For fiction, I’ve been reading a lot of contemporary Irish novels lately. One of my favorites is A Long Long Way by Sebastian Barry. It tells the story of a young Irishman who goes off to fight (for the British army) in WWI and returns to a home in which he is now expected to fight against his own people. It is a combination of a grim account of trench warfare in WWI and a picture of the uncertain and shifting identity of a young man whose entire world changed while he was away at war. If you aren’t familiar with British-Irish history during this period, some of the events are quite confusing, but reflective of the confusion felt by the protagonist. It’s a beautifully written, although a brutal and tragic, book.
Finally, I also enjoyed the novel Pictures at an Exhibition by Sara Houghteling. It tells the story of a Jewish art collector before, during and after WWII. Although the main character is entirely fictional, the story of what happened to some of the great art of Europe at that time is historically accurate. (One of the secondary characters is based upon a real-life woman who risked a great deal personally to safeguard, trace and recover many works of art.) If you’ve seen the documentary The Rape of Europa, this is a fictional recounting of the same story.
Martha Nussbaum, Ernst Freund Distinguished Service Professor of Law and Ethics:
Richard Toye, Churchill’s Empire: The World That Made Him and the World He Made. This new book on Churchill pulls together all the evidence about his attitudes about empire, race, and political liberty, producing a highly complex picture. On the one hand, Churchill was a virulent racist who believed to the end of his life that Indians and Africans were incapable of self-government, and who derided Gandhi in terms as full of opprobrium as those he used to denigrate Hitler. On the other hand, he had a sincere attachment to political liberty and liberal institutions that motivated his courageous and admirable resistance to both fascism and communism. Moreover, his attitudes on all these matters were not stable, but shifted, sometimes unpredictably. So the first contribution of the book is to help us understand one of recent history's most influential and controversial figures. Its second is more general: Toye's book reminds us that political leaders are not simple heroes or villains, but children of parents (in this case, an indifferent father and an egocentric mother), who, as a result of such human matters as a fear of abandonment and a longing for love, develop complicated personalities that shape their intellectual convictions. Its third contribution, as we live in an era of postcolonial historiography, in which the ideas of liberalism are often seen as tainted by their association with empire, is to remind us that people committed to domination can also sincerely advocate admirable ideals, and that these ideals are not themselves tarnished by their association with an all-too-human obtuseness. Become a fan of Prof. Nussbaum on GoodReads.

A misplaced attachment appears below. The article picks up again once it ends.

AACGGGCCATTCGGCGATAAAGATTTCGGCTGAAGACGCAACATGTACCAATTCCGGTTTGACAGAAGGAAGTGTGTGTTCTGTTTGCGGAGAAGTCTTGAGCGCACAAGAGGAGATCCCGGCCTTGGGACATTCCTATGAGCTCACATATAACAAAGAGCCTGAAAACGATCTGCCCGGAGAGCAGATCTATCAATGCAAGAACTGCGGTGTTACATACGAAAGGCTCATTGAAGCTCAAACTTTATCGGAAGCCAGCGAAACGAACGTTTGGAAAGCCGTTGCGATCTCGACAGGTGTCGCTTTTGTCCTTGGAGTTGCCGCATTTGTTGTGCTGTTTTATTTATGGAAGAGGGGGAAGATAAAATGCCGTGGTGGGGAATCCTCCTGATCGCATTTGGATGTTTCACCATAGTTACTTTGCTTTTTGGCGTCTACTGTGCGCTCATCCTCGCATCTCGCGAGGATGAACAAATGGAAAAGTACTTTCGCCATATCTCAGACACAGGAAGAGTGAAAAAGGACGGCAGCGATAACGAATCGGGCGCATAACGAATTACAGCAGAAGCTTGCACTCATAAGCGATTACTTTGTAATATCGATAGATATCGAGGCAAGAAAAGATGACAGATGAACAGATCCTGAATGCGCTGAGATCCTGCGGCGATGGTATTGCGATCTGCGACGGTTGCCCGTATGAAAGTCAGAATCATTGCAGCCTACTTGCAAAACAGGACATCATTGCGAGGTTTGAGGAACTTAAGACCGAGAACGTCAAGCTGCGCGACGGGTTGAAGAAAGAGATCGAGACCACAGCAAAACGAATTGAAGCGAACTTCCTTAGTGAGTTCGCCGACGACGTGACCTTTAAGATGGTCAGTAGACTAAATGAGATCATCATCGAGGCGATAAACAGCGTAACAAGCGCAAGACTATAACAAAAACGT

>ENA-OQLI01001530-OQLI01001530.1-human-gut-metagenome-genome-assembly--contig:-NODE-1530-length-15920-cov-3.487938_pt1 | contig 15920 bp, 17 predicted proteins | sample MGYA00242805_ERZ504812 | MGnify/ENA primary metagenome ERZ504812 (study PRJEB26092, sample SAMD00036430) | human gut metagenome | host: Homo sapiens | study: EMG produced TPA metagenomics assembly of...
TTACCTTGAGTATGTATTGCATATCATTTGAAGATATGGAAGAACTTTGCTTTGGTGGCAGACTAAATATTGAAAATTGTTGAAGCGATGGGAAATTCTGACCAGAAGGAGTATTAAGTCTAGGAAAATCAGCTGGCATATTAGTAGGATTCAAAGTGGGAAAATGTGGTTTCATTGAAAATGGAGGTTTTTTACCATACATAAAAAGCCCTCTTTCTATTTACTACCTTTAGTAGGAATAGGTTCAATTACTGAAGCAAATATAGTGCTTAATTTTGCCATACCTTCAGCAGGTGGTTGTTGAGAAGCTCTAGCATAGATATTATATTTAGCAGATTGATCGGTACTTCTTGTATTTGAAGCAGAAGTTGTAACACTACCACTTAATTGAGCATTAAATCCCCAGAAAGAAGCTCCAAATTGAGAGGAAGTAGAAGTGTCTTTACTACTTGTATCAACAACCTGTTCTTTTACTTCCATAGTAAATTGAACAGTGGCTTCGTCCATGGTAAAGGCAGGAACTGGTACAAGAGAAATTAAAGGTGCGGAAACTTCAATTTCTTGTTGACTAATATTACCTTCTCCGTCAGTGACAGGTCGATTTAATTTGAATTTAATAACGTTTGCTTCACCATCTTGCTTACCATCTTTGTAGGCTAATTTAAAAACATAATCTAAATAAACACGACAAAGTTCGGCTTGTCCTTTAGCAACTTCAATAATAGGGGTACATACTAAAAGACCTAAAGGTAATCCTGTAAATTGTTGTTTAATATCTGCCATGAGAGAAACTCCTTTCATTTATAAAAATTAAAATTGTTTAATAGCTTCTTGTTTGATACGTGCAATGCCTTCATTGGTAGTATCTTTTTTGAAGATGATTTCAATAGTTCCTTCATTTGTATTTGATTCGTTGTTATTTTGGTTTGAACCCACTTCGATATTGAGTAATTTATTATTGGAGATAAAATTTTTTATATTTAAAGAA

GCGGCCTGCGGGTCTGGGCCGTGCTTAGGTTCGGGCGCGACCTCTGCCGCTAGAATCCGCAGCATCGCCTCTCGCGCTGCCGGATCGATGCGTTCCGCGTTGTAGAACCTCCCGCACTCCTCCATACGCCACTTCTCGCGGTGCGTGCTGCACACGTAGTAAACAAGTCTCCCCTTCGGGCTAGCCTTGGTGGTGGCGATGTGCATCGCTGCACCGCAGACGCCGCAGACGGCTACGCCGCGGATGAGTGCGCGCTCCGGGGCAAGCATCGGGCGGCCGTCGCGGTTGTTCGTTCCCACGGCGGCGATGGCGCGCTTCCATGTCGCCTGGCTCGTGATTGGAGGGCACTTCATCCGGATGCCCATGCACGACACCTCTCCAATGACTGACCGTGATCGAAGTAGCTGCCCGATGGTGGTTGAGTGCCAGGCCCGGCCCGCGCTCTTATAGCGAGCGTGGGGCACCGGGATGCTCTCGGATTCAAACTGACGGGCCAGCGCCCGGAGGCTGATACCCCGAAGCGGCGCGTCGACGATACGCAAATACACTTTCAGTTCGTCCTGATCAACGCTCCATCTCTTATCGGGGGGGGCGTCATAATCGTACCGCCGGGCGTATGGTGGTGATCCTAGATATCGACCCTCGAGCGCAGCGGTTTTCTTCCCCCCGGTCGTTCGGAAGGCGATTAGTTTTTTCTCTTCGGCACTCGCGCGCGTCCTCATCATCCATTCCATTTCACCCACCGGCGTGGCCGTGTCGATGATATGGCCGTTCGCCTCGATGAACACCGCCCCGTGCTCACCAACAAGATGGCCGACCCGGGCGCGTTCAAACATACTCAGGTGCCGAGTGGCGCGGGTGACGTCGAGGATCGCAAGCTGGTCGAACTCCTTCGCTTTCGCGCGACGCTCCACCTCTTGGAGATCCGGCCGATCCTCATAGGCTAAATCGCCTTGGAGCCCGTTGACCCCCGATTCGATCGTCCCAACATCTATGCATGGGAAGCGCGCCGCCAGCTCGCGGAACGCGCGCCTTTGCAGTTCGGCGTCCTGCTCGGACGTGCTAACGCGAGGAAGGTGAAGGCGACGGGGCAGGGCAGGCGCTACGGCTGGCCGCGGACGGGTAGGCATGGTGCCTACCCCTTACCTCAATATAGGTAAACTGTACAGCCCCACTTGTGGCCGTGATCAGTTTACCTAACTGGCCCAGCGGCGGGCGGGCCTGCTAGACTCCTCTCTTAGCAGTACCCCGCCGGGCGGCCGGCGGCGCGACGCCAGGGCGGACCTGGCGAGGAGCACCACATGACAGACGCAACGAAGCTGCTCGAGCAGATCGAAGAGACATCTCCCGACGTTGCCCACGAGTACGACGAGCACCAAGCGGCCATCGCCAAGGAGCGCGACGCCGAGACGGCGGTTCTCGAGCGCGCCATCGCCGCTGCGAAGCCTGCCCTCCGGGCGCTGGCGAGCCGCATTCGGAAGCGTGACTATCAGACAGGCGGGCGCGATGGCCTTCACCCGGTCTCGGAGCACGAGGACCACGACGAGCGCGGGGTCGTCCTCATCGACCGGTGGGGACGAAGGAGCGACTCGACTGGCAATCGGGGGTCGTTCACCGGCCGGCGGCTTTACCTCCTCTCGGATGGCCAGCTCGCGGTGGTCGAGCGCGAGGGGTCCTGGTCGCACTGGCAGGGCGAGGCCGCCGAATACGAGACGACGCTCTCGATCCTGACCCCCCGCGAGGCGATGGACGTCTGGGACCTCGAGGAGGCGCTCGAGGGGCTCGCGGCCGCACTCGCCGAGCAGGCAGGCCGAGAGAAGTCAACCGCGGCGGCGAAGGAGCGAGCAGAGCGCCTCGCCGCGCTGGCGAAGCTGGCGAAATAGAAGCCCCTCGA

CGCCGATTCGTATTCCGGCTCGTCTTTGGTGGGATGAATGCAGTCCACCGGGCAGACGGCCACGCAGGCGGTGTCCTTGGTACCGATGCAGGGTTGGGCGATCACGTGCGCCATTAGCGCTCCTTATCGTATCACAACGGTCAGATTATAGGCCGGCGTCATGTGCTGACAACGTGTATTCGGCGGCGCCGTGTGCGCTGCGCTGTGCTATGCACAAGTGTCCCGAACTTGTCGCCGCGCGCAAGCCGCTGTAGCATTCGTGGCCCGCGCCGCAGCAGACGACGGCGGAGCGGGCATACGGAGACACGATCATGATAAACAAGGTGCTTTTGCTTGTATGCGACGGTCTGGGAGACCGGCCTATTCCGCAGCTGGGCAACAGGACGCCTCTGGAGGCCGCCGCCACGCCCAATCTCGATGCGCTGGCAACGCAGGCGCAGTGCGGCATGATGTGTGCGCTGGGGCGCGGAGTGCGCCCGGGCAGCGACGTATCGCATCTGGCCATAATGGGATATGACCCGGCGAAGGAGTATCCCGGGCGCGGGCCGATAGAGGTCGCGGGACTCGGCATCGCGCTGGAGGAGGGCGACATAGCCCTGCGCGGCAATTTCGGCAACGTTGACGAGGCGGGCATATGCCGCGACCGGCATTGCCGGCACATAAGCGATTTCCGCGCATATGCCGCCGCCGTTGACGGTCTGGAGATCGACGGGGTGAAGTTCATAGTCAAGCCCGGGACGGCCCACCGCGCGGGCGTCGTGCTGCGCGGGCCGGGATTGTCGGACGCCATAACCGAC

Julie Roin, Seymour Logan Professor of Law
My book club just finished reading The Assault by Harry Mulisch, a Dutch author I had never heard of. But I am now going to look into his other books. The Assault is a fictionalized account of the aftereffects of the assassination of a Nazi collaborator. It details the (physical and psychological) repercussions for the family of the collaborator, the families living on the street on which the assassination took place, and the Resistance members who effected the assassination. Most of all, though, this is a book about how people react to terrible situations and then try to live with the decisions they make. Become a fan of Prof. Roin on GoodReads.
Adam Samaha, Professor of Law